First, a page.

Mandela became South Africa’s first black president in 1994. At the close of his inauguration speech, he said: “Never, never and never again shall it be that this beautiful land will again experience the oppression of one by another and suffer the indignity of being the skunk of the world.”
“Let freedom reign. The sun shall never set on so glorious a human achievement! God bless Africa!”
Mandela was confined to the harsh Robben Island prison off the coast of Cape Town for most of his time behind bars. He and others quarried limestone there, working seven hours a day nearly every day for 12 years, until forced labor was abolished on the island. In secret, Mandela — inmate No. 46664 — wrote at night in his tiny concrete-floored cell.
It was forbidden to quote him or publish his photo, but go-betweens ferried messages from prisoners to anti-apartheid leaders in exile. Prisoners gathered in small groups for Socratic seminars, and Mandela offered lessons on the movement to guards he thought would be open to persuasion. All the guards were white; all the prisoners were black, mixed race, or Asian.
‘LOOK INTO YOURSELF’
“People tend to measure themselves by external accomplishments, but jail allows a person to focus on internal ones; such as honesty, sincerity, simplicity, humility, generosity and an absence of variety,” Mandela says in one of the many quotations displayed at the Apartheid Museum in Johannesburg. “You learn to look into yourself.”
NELSON AND WINNIE
Nelson Mandela divorced Winnie Madikizela-Mandela in 1996, ending a powerful political partnership that had lasted through decades of struggle. As he remained behind bars, she became an activist leader in her own right, leading marches with a fist raised and building a base among the radical wing of the African National Congress. Madikizela-Mandela lost influence as Mandela pushed the ANC along a moderate course.
They had grown apart politically by the time he emerged from prison, and soon the personal toll of the years of physical separation became apparent. But after Mandela retired from public life and focused on the family that had been relegated to second place during his struggle against apartheid, the mother of two of his daughters was welcome alongside his third wife at Christmases and birthdays.
After his retirement from the presidency, Mandela regularly worked from an office in the recently refurbished Johannesburg building that houses the Nelson Mandela Centre of Memory. The office includes framed photographs of Mandela in healthier times with his wife, Graca Machel, former U.N. chief Kofi Annan, fellow activist Walter Sisulu, and others.
A boxing glove, cricket bat and a British police helmet are among the gifts on display. Glass cases show penned messages in books given to Mandela from people including Nadine Gordimer, the South African author and winner of the Nobel literature prize in 1991. Cornel West, an American civil rights activist, addressed his book, “Democracy Matters,” to: “Bro’ Nelson Mandela.”
Copyright 2013 The Associated Press. All rights reserved. This material may not be published, broadcast, rewritten or redistributed.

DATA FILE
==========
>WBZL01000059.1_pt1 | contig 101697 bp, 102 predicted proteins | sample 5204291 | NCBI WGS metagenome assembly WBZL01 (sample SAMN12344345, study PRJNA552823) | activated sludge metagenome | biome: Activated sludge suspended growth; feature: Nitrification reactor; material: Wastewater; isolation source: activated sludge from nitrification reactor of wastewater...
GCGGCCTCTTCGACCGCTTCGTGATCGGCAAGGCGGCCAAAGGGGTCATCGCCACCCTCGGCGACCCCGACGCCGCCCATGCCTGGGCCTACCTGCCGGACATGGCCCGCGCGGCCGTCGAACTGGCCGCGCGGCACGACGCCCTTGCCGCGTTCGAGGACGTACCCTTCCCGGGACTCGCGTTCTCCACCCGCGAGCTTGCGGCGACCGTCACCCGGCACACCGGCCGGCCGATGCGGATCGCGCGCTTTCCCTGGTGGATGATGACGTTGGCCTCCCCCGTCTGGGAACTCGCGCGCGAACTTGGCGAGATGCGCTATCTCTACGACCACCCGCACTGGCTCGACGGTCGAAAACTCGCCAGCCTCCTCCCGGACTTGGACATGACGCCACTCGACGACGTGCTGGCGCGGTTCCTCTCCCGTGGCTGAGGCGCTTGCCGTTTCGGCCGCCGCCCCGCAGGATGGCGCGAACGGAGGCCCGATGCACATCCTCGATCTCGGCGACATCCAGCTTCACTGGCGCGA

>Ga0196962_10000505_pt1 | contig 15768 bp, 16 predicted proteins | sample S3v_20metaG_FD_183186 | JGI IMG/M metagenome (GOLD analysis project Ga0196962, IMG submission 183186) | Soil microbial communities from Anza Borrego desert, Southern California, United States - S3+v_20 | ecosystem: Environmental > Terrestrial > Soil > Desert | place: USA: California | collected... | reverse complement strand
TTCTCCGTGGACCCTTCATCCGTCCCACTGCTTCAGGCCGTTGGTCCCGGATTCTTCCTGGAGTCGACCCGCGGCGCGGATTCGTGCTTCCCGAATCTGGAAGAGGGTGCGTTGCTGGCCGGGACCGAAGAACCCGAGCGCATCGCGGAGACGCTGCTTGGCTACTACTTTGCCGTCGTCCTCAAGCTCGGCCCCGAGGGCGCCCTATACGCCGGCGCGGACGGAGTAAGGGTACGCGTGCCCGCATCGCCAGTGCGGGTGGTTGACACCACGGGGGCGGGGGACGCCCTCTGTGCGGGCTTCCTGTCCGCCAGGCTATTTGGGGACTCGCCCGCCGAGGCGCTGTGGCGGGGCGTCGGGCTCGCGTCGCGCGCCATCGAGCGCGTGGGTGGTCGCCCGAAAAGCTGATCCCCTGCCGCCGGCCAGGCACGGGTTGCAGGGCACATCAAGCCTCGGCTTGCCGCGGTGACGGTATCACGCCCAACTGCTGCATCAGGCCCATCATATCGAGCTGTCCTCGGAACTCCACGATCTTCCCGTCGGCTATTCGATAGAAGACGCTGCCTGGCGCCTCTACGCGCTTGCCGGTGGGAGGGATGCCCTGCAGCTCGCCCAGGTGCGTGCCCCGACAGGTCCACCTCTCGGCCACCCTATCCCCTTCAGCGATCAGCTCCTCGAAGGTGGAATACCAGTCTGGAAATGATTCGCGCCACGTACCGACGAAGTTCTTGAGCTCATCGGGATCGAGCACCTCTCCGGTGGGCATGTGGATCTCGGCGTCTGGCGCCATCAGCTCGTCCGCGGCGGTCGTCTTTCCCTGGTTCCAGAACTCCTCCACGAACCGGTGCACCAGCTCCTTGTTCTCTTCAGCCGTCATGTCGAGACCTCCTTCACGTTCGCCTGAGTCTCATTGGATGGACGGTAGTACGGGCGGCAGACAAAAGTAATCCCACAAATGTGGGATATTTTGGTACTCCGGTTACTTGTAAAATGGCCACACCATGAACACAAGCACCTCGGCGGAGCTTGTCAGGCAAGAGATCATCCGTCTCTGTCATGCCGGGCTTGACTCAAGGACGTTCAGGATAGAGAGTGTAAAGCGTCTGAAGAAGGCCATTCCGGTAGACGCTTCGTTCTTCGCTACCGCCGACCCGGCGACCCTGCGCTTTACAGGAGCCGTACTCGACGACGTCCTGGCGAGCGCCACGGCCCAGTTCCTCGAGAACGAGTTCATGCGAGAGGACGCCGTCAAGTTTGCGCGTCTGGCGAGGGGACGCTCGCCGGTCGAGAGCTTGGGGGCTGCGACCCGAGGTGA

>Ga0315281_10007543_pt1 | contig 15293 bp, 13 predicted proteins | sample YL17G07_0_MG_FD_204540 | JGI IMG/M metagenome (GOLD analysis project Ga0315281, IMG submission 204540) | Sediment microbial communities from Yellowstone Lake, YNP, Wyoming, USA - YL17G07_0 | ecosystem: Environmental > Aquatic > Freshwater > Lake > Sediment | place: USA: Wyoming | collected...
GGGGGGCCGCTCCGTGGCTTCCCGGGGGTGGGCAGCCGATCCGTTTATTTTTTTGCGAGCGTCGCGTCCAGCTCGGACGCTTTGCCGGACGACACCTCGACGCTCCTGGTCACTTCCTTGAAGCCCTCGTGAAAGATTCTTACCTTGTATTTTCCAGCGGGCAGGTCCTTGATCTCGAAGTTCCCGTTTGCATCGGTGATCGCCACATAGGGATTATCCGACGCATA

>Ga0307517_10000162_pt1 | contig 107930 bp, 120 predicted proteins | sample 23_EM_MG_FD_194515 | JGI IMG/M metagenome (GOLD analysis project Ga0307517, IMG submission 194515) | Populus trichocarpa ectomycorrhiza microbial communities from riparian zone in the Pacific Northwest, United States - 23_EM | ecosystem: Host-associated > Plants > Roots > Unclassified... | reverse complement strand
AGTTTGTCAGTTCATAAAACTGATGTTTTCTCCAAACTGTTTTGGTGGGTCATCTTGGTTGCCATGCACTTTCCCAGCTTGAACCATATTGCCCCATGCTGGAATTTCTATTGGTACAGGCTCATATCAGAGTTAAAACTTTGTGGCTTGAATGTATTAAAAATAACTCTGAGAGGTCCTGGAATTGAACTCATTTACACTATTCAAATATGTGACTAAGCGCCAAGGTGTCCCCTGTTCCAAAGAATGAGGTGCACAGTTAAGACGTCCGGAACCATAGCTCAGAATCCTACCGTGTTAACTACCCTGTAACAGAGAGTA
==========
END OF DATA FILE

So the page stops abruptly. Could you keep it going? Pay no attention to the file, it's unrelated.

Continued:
By: Jessica Moskowitz
'Knockout Game' Hurts Random Victims
It's a dangerous game, now reported in at least six states, and it could happen to anyone walking down the street.
One minute you're minding your own business, the next a complete stranger deliberately knocks you to the ground.
Across the country, police are struggling to tally the full impact of this deadly game. CNN's Pamela Brown reports.
By: Fox News
A recent string of attacks tied to a dangerous game called “Knockout” -- where unsuspecting residents are targeted and sucker-punched – is being investigated as possible hate crimes.
New York police are looking into the growing trend, WPIX reports, after attacks in predominately Jewish neighborhoods in Brooklyn.
The most recent attack was caught on video last week in Crown Heights, Brooklyn, where a group of ten men spotted a man walking alone, punched him and kept moving, according to the station.
But New York is not the only place to see the “Knockout Game” being played out.
In Washington, D.C., Tamera Jackson, 27, told WJLA that a group of teens on bicycles came up behind her last week as she walked home and one of them punched her in the back of the head before the group sped away, laughing.
“For the fun of it.”- Teen, speaking of 'Knockout Game'
According to Fox 31 Denver, similar attacks have occurred in St. Louis and Pittsburgh, where a teacher was knocked out by a 15-year-old as he walked home from school last month. The attack was caught on a security camera video, and the teen was charged with assault.
And in New Jersey, CBS 2 reports, video footage shows Ralph Santiago, 46, randomly targeted for knockout by a group of teens. Santiago was later found dead with his neck broken and head lodged between iron fence posts, according to NJ.com.
Video shows Santiago walking during daytime in an alley, and just as he’s about to pass a pack of teenagers, one launches the fatal, knockout blow.
And what’s the point?
“For the fun of it,” one teen said in the video.
In September, a 13-year-old boy was sentenced to 18 months of confinement for the beating death of a 51-year-old man in upstate New York.
The teen had pleaded guilty to assault and attempted assault, admitting that he started the fatal beating by attempting to knock the man out with a single punch.
The teen said he and his friends were playing a street game called "knockout." His punch apparently had little to no effect, but the follow-up from a 16-year-old boy caused bleeding in the victim's brain, and he died in late May.
The 16-year-old co-defendant was found guilty last month in Onondaga County Family Court of second-degree manslaughter and received the same sentence.